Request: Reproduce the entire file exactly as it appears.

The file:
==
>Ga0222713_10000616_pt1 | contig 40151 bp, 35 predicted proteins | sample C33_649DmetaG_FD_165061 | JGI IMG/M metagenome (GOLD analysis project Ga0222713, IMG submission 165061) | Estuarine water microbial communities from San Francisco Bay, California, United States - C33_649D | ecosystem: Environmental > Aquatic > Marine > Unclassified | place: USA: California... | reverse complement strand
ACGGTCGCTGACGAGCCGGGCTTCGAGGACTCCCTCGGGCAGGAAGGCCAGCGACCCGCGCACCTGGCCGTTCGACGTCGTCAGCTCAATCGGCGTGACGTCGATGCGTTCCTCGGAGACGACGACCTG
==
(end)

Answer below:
>Ga0222713_10000616_pt1 | contig 40151 bp, 35 predicted proteins | sample C33_649DmetaG_FD_165061 | JGI IMG/M metagenome (GOLD analysis project Ga0222713, IMG submission 165061) | Estuarine water microbial communities from San Francisco Bay, California, United States - C33_649D | ecosystem: Environmental > Aquatic > Marine > Unclassified | place: USA: California... | reverse complement strand
ACGGTCGCTGACGAGCCGGGCTTCGAGGACTCCCTCGGGCAGGAAGGCCAGCGACCCGCGCACCTGGCCGTTCGACGTCGTCAGCTCAATCGGCGTGACGTCGATGCGTTCCTCGGAGACGACGACCTG